You can learn a lot about a person though emails, phone calls, and visits, but you cannot really know a person until you spend a lot of time with him. To really know a person there is not a substitute for hanging out for months/years together.
In my experience, there is a ten-to 14-month window where two men will either move in together or they will break up. I personally think that it takes two years to really know a person.
What is good sex in a relationship?
The sexual goal of a long-term couple is to deepen the trust between them, and truly open to their own desires and vulnerability. Taking the risk of exposing yourself to your mate, and trusting that he will not reject you but go with you to all the light and dark places inside of you and you in him, is what love ultimately is all about.
New loves are an exercise in discovering the other. With a long-term partner it is about exploring the inner landscape. What really turns you on? Who are you when you completely surrender to the other emotionally, sexually, and spiritually? These questions take time and trust to answer. If you are to succeed, you will understand who you are, and what you really want and need.
Sex is ultimately the communication of love. Learning to communicate with each other takes time, patience and trust. I keep coming back to trust because that is the key. Without it, intimacy is not possible. You cannot sink deep into yourself to explore the depth of your sensation and ultimately yourself.
Finding a relationship
Love is not enough to make a relationship work; it is a starting point. There must be enough compatibly to have a good relationship that feeds you and him in the long run. We have a fantasy that if we love each other enough, it will all magically work out. There are lots of exes and divorcees out there in the world that really love each other, but for whom the relationship did not work out for various reasons.
You need to look for matches in the following areas:
Sex: Are you sexually compatible? Is there a top and a bottom in the relationship, or are each versatile with mutually agreed upon percentages of each? What is the frequency of sex you want, and what are the types of sex you want in the relationship? Do you want a closed or open relationship? Two bottoms or two tops can be a major cause of problems in a relationship. Who is going to flip or be the top? Will both of you get your sexual needs met? Is there enough sexual compatibility to make it work? Not getting your sexual needs met over the long haul is a surefire way to create anger and resentment in a relationship. Are you both flexible enough to let the sexual relationship evolve over time?
Emotional literacy: Can you communicate about feelings and emotions? Do you share a vocabulary and understanding of what is desirable when it comes to the expressing and hearing of feelings?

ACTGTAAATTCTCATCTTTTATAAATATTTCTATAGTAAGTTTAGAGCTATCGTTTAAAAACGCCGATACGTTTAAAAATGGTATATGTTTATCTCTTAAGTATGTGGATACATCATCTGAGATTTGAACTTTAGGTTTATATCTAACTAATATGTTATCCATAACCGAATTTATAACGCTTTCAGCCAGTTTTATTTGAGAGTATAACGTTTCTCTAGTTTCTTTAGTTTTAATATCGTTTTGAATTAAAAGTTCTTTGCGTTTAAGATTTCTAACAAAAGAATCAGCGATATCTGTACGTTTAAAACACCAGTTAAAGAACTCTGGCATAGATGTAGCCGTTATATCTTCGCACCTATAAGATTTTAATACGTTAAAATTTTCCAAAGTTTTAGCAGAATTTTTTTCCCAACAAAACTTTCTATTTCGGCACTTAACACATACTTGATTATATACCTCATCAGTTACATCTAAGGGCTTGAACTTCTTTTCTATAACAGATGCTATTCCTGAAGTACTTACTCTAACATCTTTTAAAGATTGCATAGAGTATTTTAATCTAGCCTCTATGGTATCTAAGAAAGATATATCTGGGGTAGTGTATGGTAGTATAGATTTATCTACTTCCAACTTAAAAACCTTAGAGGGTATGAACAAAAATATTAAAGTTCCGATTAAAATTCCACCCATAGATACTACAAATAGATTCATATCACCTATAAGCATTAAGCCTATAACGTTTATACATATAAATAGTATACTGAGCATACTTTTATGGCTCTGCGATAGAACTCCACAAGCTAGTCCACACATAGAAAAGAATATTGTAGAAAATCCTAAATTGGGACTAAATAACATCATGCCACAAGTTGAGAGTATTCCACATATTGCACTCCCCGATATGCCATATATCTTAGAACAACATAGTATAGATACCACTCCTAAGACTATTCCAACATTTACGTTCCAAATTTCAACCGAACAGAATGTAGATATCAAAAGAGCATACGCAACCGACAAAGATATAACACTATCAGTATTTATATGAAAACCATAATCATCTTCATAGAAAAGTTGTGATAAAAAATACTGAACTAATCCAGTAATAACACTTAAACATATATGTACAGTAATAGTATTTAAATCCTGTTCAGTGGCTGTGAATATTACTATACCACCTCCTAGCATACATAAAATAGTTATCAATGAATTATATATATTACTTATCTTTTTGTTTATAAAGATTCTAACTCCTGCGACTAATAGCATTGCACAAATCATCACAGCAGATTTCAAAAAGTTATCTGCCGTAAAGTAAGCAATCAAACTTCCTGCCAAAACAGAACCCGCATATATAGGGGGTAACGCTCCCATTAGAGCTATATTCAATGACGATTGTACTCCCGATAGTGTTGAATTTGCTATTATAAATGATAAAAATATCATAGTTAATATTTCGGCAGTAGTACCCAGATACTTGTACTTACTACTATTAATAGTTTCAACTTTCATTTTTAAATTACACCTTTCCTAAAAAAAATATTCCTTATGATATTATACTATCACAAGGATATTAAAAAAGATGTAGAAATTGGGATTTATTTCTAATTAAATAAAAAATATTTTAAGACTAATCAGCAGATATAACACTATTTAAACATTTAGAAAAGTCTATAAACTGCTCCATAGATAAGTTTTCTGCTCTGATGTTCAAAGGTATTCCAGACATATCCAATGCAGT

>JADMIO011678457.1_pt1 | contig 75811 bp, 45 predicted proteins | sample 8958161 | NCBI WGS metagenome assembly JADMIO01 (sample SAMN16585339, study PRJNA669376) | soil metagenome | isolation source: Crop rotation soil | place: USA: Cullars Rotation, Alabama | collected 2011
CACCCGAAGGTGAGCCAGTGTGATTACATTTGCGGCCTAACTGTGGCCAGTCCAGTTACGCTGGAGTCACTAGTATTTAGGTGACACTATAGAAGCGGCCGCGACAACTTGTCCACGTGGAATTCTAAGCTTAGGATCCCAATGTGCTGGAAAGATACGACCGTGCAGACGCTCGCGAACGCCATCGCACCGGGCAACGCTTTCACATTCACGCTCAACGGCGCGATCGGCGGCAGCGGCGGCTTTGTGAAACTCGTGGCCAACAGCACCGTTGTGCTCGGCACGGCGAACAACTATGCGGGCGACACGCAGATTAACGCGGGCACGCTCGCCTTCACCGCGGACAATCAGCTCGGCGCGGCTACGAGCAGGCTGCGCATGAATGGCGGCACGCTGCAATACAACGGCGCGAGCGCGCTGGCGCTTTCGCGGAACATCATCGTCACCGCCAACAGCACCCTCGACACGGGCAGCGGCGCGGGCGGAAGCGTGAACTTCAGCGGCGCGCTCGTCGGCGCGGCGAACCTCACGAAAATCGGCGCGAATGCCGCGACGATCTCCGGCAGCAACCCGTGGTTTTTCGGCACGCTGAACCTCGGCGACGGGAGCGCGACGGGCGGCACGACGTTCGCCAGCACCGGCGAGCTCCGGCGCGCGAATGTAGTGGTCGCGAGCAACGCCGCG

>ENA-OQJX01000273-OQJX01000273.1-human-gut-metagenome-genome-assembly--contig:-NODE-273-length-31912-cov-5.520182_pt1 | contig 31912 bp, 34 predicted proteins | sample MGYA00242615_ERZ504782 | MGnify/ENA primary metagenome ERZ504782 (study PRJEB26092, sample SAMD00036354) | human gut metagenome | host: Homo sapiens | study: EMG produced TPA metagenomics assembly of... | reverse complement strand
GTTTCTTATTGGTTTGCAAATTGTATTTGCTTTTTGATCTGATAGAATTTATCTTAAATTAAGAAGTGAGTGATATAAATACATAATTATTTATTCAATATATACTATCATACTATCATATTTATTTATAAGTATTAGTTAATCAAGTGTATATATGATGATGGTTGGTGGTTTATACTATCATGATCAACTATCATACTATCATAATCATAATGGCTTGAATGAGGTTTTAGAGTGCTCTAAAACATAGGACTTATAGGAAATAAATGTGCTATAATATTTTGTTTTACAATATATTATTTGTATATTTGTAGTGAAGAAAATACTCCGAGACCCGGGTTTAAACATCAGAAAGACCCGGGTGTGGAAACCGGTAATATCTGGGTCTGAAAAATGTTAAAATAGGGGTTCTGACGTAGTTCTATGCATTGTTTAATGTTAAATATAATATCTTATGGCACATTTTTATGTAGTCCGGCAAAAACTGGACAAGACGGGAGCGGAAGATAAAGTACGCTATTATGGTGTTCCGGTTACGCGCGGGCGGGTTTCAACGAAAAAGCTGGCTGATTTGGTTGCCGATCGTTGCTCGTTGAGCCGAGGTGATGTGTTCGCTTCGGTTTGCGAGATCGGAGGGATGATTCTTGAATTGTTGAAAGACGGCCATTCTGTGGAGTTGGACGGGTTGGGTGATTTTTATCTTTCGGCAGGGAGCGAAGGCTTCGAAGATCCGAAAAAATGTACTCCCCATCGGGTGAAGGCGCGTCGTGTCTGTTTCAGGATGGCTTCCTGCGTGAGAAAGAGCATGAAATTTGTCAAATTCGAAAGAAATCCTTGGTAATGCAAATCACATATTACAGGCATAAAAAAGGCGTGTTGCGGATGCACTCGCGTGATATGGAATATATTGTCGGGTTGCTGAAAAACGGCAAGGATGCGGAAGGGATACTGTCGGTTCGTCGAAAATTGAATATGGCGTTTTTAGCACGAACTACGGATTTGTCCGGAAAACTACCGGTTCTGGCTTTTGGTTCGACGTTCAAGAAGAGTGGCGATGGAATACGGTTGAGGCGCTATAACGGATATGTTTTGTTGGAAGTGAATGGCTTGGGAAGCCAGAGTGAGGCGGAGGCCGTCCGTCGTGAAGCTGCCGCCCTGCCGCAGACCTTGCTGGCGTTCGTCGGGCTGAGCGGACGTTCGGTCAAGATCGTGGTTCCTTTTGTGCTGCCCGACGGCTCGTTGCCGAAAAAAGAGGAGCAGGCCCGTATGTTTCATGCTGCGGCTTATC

Goals & aspirations: Do you want the same the same things out of life, whether it is the high-rise condo in the city or a simple life on the farm? Do you both want it or can your compromise so that you both can get enough of what you want to be happy?
Financial agreement: Do you share similar feelings about money, how to spend it, how much to save, what role money plays in your life? How much is enough?
Physical attraction: It is much more important that you fall in love with the person, not just the physical being. However, there needs to be enough physical attraction to keep sexual interest. As a rule, the more that you fall in love with a person, the deeper the attraction and desire.
Lifestyle: Do you want lots of parties? How often do you travel? What kind of cars will you drive? Memberships? Friends?
Family: How do you include family, children from prior marriages, etc? Do you want children? Will one of your parents be welcome to live with you? What role will your ex play in your life? All of these are important questions with different answers for everyone. That is why it is so important to really know who you are trying to have a relationship with. Only time will give you enough information about who he is, and who the two of you are together, to answer these questions.
All of these are important questions with different answers for everyone. That is why it is so important to really know who you are trying to have a relationship with. Only time will give you enough information about who he is, and who the two of you are together, to answer these questions.
Falling in love is easy, being in a successful long-term relationship is much more complicated and requires a lot of thought, patience, love, and negotiation. Take your time, do your homework, and have some love along the way. This is the good part, the payoff of coming out and coming to terms with who you are and what you really need to be happy in life.